Serpentine National Park Park guide Serpentine National Park 2015-11-17¢ Serpentine...
Embed Size (px)
Transcript of Serpentine National Park Park guide Serpentine National Park 2015-11-17¢ Serpentine...
• Gas barbecues (no fires allowed at any time)
Serpentine National Park provides wheelchair access to some picnic areas. For more detailed information please contact the ranger or visit the Access WA website at www.accesswa.com.au.
How to get there
Travelling time is approximately one hour and 10 minutes from Perth. Travel 26km south of Armadale, off South West Highway into Falls Road.
Best time to visit
Spring for wildflowers, winter for the waterfall.
Please note: Over the busy summer period, visitation to Serpentine National Park may reach capacity. Recreational facilities will be closed once visitor capacity is reached. Apart from those visitors already in the park, people will not be allowed to enter, either by vehicle or on foot. It is recommended that you arrive prior to 11am on weekends.
na l P
The proximity of Serpentine National Park to Perth has made it a popular day-visit area. The park increased in size to 4,500ha in 1988. The name ‘Serpentine’ has its origins from the early settlers of the region, who named the area after the Serpentine in England. The shape of the river, which reminded the early settlers of a serpent, also contributed towards the naming of the general region where the park is located.
The park is on the Darling Scarp, the western edge of a huge, titled ancient plateau. Past weathering has resulted in distinct landscapes of lateritic uplands, minor and major valleys, and abrupt scarps. The Serpentine River contributes to the landscape with the steep slopes of the river valley and resistant granite outcrops giving rise to the unique feature of the park – the Serpentine Falls. Here, during winter, the white waters of the Serpentine River cascade into a swirling, rock-rimmed pool 15m below. Serpentine Falls has been one of the focal points of the area since the early European settlers came in droves to swim, picnic and enjoy a day out in the bush.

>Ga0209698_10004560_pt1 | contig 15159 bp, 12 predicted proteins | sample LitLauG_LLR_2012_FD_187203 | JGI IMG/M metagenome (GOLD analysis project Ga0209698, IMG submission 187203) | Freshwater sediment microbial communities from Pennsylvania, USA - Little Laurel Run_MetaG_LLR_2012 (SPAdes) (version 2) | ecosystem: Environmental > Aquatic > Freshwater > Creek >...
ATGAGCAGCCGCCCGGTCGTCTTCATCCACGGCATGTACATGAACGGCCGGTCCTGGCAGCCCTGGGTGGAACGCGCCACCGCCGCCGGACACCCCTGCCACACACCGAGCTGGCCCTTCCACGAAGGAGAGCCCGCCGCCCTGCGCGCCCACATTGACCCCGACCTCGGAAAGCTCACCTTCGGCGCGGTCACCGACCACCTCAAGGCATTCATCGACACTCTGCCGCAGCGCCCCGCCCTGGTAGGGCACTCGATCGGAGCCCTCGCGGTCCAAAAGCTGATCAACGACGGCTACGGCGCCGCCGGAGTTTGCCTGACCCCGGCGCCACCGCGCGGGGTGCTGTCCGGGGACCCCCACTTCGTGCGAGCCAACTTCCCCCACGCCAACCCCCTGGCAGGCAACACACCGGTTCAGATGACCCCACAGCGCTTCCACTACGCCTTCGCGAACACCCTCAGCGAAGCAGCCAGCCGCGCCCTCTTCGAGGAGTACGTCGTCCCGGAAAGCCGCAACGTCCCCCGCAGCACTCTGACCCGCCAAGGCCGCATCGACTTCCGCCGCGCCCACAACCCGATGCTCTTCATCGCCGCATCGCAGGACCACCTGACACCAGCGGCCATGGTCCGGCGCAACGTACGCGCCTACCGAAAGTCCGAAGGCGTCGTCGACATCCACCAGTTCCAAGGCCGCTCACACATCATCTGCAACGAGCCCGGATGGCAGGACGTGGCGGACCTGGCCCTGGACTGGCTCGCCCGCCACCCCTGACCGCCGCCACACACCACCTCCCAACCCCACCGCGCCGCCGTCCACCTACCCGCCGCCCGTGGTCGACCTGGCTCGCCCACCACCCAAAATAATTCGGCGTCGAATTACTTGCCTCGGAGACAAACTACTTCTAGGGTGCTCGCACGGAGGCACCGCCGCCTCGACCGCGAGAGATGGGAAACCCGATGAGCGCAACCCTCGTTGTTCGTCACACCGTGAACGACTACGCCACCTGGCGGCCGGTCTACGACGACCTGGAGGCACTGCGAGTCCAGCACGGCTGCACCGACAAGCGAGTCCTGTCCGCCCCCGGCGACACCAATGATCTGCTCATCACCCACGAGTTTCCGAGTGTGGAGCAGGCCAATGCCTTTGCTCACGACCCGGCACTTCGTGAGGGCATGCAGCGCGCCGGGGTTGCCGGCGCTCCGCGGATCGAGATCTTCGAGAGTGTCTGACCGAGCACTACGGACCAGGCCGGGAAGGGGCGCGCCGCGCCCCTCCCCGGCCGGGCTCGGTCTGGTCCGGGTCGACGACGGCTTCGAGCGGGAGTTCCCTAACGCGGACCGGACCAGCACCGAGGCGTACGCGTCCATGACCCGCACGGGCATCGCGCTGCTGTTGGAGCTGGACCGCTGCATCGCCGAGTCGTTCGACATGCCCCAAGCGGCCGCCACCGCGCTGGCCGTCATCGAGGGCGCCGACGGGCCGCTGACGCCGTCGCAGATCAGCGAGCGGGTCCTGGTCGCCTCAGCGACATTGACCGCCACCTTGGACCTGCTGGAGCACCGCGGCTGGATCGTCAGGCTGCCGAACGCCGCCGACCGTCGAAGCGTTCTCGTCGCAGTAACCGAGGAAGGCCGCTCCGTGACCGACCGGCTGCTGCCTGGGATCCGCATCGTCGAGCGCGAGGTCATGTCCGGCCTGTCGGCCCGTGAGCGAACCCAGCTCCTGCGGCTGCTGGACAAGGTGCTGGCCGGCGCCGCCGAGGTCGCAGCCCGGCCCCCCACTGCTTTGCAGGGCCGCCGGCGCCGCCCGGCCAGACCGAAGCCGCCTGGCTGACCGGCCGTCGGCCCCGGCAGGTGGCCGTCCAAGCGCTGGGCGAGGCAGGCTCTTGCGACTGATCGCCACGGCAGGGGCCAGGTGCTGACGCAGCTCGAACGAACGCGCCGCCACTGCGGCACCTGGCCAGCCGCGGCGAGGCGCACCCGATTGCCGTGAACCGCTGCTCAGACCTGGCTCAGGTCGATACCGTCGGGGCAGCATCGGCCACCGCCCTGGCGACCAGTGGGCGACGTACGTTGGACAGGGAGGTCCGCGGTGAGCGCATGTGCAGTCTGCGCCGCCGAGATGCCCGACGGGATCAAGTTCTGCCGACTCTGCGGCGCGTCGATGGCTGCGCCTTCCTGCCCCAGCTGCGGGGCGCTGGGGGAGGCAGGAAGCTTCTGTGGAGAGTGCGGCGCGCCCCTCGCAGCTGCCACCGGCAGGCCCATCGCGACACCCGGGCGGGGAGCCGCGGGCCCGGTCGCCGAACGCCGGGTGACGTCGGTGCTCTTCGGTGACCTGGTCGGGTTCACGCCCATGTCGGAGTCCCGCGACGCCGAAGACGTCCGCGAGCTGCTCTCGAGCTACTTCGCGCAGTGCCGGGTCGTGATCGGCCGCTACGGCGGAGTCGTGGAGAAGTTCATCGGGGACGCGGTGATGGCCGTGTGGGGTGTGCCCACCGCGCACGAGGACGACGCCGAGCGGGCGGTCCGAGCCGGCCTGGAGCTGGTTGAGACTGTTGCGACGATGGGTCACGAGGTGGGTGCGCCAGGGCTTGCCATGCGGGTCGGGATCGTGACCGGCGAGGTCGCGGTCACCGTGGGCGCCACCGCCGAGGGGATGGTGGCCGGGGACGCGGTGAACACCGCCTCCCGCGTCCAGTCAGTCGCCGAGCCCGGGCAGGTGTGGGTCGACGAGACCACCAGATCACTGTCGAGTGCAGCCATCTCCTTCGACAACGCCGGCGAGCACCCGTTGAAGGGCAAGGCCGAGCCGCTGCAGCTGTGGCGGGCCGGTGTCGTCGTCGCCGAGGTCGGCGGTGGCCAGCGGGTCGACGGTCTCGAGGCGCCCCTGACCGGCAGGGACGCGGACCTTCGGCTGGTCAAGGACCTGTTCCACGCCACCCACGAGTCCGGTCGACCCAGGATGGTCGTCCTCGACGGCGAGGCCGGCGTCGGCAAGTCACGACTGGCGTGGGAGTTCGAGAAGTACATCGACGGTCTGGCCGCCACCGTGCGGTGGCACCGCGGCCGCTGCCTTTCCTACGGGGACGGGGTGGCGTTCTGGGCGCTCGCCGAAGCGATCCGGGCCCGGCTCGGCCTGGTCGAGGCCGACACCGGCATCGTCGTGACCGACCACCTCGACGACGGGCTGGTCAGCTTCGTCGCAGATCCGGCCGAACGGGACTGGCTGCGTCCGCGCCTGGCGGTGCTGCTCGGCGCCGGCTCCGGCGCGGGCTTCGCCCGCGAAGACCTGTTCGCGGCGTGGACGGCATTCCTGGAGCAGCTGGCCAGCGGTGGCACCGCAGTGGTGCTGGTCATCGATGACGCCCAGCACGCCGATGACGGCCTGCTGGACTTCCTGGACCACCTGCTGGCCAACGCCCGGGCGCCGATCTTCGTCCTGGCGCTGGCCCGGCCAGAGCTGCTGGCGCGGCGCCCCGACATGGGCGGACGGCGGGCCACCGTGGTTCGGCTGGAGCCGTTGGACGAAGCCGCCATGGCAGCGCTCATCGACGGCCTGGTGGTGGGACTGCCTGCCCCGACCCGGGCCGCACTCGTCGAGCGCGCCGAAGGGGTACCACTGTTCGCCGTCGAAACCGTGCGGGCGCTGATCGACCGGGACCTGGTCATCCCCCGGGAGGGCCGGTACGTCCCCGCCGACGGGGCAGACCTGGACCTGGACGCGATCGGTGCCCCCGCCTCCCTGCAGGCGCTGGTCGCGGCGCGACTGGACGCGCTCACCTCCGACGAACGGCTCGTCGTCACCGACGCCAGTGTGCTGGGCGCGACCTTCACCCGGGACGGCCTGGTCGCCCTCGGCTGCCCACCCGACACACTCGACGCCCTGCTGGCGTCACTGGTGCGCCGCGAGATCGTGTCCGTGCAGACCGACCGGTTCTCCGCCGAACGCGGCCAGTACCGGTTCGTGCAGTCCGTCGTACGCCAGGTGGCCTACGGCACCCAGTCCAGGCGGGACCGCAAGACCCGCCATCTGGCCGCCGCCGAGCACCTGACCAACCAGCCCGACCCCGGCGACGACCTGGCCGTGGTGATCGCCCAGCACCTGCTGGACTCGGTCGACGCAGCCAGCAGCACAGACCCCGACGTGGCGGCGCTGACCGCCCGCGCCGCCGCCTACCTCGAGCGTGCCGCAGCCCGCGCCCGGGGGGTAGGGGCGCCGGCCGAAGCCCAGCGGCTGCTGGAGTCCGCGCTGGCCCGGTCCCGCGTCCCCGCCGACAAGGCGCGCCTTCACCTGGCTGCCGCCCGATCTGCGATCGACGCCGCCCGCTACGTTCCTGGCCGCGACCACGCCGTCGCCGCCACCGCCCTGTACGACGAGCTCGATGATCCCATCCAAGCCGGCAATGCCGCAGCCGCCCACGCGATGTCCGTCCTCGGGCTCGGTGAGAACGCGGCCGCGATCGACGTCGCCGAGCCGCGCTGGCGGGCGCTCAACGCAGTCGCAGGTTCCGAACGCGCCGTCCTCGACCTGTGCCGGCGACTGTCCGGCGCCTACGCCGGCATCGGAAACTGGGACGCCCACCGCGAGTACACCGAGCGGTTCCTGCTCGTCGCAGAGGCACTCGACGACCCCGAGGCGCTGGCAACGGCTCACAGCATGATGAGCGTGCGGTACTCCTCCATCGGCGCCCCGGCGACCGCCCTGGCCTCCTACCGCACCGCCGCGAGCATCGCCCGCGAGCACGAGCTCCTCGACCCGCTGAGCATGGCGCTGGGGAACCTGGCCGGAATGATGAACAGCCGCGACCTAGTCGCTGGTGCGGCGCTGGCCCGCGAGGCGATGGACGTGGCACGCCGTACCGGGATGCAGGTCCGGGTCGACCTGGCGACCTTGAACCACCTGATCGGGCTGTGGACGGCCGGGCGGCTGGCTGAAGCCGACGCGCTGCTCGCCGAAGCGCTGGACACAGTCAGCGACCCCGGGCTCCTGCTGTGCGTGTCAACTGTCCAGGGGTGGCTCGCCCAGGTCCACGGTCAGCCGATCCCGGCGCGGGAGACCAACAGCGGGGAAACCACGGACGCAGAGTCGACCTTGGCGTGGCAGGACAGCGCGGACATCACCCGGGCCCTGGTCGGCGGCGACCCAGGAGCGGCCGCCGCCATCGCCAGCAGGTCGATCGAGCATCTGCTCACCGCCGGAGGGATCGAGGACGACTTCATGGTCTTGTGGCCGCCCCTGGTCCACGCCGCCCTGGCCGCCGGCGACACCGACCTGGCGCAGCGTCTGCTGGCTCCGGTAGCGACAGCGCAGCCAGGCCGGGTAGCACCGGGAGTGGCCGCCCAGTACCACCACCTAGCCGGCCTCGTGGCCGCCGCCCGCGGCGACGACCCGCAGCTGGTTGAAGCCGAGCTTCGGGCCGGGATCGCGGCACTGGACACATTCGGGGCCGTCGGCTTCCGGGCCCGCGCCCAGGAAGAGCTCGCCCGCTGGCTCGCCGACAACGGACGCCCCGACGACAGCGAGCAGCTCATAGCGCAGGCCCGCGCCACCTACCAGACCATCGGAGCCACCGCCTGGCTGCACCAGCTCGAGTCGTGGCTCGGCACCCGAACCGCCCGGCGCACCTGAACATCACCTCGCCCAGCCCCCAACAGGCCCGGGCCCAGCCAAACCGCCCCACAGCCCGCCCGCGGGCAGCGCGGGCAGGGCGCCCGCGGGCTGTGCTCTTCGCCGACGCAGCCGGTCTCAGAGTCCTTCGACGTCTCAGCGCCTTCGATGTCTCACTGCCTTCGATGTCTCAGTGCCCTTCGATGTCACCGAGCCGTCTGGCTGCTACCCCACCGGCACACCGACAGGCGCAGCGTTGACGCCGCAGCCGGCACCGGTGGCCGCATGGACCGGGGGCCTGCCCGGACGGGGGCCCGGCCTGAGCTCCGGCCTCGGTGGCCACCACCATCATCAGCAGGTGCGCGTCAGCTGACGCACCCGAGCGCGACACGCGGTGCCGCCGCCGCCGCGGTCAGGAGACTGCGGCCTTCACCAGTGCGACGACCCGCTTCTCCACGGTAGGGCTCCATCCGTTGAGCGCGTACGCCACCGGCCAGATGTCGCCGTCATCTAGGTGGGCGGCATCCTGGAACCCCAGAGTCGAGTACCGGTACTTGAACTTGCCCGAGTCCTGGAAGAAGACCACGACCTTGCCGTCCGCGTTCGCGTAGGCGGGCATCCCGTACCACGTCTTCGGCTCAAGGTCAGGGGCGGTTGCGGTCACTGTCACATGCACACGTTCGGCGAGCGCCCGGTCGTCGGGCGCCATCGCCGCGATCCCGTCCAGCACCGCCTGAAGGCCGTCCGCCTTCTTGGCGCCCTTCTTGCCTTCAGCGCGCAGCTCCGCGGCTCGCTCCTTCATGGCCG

The park is open between 8.30am and 5pm daily.
Entry fees apply.
Serpentine National Park Park guide
This document is available in alternative formats on request. Information current at April 2014.
na l P
Perth Hills District 275 Allen Road Mundaring WA 6073 Ph: 9290 6100 www.dpaw.wa.gov.au
What to do
• Wildlife observation
• Kitty’s Gorge Trail – a moderately difficult 14km return walk. Allow five hours for the return walk. Lovely wildflowers can be seen in spring.
• Baldwin’s Bluff – a moderately difficult 6km return walk. Allow three hours for the return walk. Excellent panoramic views at the summit.
• There is a 200m walk trail along the Serpentine River which leads to the falls.
When walking in Serpentine National Park expect steep sections and uneven ground. Wear suitable clothing and footwear. Be mindful of the weather and take plenty of water with you. Do not rely on mobile phone coverage. Always ensure someone knows where you are going.
Rangers, information shelter.
No fires are allowed within the park.
Important note: The park may be closed at short notice due to fire risk or other emergency conditions.
• Loose and uneven surfaces may be encountered when walking within the park.
• Glass, alcohol, eskies and chairs are prohibited at the falls.
• Swimming is not recommended. The water has varying depths, submerged hazards and is untreated.
• Rocks at the falls are slippery when wet or when you have wet feet. Do not climb or jump from the rocks.
• Do not cross over the weir at Serpentine Falls.
Caring for the reserve
• Pets are not allowed in the park.
• The taking of flora and fauna is prohibited.
• Please do not feed the kangaroos or other native animals. Kangaroos can become very ill from eating unsuitable food. Their diet consists of vegetation such as grass and native plant shoots. Rangers may issue infringements to people who feed the kangaroos.